Monday, April 11, 2016

Our Lady of Perpetual Cat Ownership

Every day now seems to be National Something Day. National Secretaries Day, National Cheeseburger Day, National Talk Like a Pirate Day. Today would have been a major trigger for me. National Pet Day. Six weeks ago I took my little fur-monster, Herbie, to the vet.

 (This was when he was fat and happy)

He had been losing weight, and then just stopped eating altogether. The vet poked and prodded around, and said that he had a tumor, as well as issues with his kidneys. He was fourteen and a half, and the vet thought that was kind of "old age" for a cat anyway, but my last kitty cat had lived to be twenty-three. I had high hopes for all future pets. So optimistic, was I, that back in October I had ordered the 3-year rabies vaccine for Herb. It was not to be. So, armed with some prednilsone, and an appetite stimulant, Herb and I went back home. The vet had said the prednilsone might grant him an extra "couple of weeks". I was distraught. But, after starting the prednilsone, his appetite kind of came back on its own, and I didn't need the appetite stimulant.

I fed him deli turkey, tuna, whatever he wanted to eat, and he did put some weight back on. The vet called to check in on him the following Monday, and I was happy to report he was doing well. I had decided to just watch him carefully, and at the first sign of trauma or physical difficulty to call an in-home euthanasia vet. I did not want him to suffer at all. I got another four weeks of Healthy-ish Herbie, during which time his litter box habits were the best I'd ever seen from him. (He used to communicate in angry poops left around the house).

When I saw his hind legs start to wobble a bit when he went down steps, I knew his time was limited. No suffering for the baby! On a Friday, I called and scheduled the euthanasia appointment for the following Monday. I then made sure his last weekend was awesome. He got pork chops and lamb and junky Fancy Feast in gravy. I would lift him up onto the bed, and then down onto the floor, so he didn't have to try to jump. Sunday night, I didn't catch him in time before he tried to jump up onto the bed by himself. His claws caught the corner and he pulled himself up, and then his body started to convulse. I grabbed him and put him back on the floor, tucking his body in, because I felt like he might have stretched the organs or something. I didn't know - it was just an instinctive reaction, and the convulsions stopped. But seeing that was traumatizing, and I knew I had made the right decision for Monday. It was time to put him down. On Monday I took him outside and let him wander around and eat as much grass as he wanted, and then sat petting him until the vet arrived.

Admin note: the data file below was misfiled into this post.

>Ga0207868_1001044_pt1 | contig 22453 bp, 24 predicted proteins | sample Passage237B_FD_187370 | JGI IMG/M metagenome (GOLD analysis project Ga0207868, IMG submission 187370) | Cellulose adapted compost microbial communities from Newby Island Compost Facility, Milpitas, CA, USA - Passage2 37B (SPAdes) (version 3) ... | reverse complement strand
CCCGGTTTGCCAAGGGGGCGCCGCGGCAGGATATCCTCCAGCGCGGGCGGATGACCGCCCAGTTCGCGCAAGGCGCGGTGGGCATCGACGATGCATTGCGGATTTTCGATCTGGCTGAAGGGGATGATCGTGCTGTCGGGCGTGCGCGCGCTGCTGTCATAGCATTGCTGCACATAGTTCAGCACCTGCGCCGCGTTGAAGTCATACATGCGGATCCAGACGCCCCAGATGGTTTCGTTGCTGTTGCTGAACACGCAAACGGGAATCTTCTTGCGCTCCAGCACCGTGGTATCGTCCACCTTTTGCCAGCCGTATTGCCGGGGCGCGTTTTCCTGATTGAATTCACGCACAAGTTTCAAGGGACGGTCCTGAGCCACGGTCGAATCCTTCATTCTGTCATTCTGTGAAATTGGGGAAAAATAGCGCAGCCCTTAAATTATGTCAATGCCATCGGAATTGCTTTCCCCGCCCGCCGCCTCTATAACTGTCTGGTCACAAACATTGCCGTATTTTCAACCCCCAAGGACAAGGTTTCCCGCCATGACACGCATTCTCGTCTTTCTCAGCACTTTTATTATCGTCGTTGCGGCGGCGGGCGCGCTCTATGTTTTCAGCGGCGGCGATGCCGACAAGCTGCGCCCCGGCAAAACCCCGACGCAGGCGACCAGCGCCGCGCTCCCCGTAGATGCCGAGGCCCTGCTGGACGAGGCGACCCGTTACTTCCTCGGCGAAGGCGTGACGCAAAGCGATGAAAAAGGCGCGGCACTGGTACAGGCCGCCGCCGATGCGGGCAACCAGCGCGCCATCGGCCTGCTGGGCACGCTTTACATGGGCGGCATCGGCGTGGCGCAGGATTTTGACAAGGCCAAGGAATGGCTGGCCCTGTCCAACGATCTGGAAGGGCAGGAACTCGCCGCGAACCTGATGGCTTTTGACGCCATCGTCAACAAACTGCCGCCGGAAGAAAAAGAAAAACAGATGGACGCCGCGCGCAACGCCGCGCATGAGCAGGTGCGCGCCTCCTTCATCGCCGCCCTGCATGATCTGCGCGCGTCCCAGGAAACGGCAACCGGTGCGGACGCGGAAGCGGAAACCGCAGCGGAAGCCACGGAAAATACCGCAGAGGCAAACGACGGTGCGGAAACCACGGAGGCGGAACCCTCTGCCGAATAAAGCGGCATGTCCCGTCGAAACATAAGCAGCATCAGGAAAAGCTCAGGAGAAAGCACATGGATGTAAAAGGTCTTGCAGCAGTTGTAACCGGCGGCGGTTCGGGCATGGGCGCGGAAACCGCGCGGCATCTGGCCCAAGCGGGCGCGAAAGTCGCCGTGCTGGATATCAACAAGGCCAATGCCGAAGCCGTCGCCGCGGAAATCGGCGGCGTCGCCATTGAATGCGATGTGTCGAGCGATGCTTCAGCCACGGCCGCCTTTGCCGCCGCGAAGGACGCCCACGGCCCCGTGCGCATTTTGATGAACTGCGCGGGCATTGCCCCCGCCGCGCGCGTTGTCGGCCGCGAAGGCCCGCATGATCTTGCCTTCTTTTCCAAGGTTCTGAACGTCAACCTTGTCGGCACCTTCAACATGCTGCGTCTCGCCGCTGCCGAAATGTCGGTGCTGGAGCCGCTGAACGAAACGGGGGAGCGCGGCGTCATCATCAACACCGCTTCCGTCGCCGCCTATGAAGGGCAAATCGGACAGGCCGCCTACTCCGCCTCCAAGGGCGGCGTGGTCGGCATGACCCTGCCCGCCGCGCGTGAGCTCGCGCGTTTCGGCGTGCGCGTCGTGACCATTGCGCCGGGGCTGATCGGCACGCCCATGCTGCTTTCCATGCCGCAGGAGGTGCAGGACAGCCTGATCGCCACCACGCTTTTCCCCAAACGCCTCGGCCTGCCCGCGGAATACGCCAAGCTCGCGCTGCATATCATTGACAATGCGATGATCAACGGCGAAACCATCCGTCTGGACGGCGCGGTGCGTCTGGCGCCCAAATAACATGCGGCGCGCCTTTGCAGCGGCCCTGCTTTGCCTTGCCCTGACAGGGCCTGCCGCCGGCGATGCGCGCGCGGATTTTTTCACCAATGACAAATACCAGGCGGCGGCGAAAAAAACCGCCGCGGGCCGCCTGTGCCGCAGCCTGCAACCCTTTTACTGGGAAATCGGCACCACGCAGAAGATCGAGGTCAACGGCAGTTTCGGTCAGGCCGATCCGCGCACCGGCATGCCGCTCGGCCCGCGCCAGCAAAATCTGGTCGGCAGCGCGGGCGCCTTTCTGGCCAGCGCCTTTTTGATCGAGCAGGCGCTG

I was grateful for the four weeks of time to get used to the idea that he wouldn't be around. I cried at the first diagnosis, and one or two nights afterward, but then I would look at Herb, who wasn't suffering and just hanging out doing his kitty-thing, and I realized that I didn't really need to get upset until he actually died. What was the point of all the crying if he's right there next to me, pushing his whiskers against my shoulder and purring? He was still there. Once he was euthanized, though, I cried a lot. The Ugly Cry. Red-faced, puffy-eyed, numerous boxes of tissues destroyed crying.

The next day I drove about 40 minutes south to a cat rescue organization, and adopted a sweet little 4.5 year old longhaired girl named Minnie.

You can't do this with people, which is why losing a family member/friend is so much more devastating. But there are homeless animals everywhere, in need of care and love. You do need to make sure you connect with the animal, and I just knew Minnie was right. A furry, snuggly, purr-monster is something I have to have. She is the best: super affectionate, talks to me in her little mewly voice, and has the best litter box habits. When I'm reading, she shoves herself into the crook of my elbow and stretches her dainty paws out over my shoulder, then curls up and falls asleep. Without her, I'm sure I would have had further sobbing episodes as I drove past the vet clinic, where Herb used to go, or the pet food store, where I used to buy his fancy organic food (which apparently did not keep him from getting cancer), or when I looked at his scratching post and toys (which Minnie is enjoying), and definitely today, on National Pet Day.

I've had kitties since I was five years old. Mercy, I got as a kitten when I was five and named her all by myself, after my mom said "No" to naming her Cindy. Mercy had feline leukemia, and died my first year away at college. Kitty overlapped Mercy a little: I got her for my 13th birthday from two school friends. Kitty was the one who lived to be twenty-three. Then came Herb and his sister Laverne. I, sadly, had to surrender Laverne after a few years because I was afraid Herb was going to kill her - he was really Alpha and really possessive.

I am the Constant Cat Lady. I will, however, take solace in comparison. At the check-in counter at the Humane Society, the desk clerk asks you several questions, including, "How many pets do you currently have at home?" While I was sitting and waiting to see the cats, a woman came in and her answer to that question was, "Five cats, two dogs".

I patted myself on the back for not being a cat-hoarder. Oh, now wait. That sounds like I'm being judgemental. I am! Five cats is too many. Unless you have a farm.

I don't have a farm. And one cat is plenty for me.

My mom once said, "I can't picture you without a cat." And now she won't have to. R.I.P. to my little Herbie, and Happy National Pet Day to pet owners, everywhere!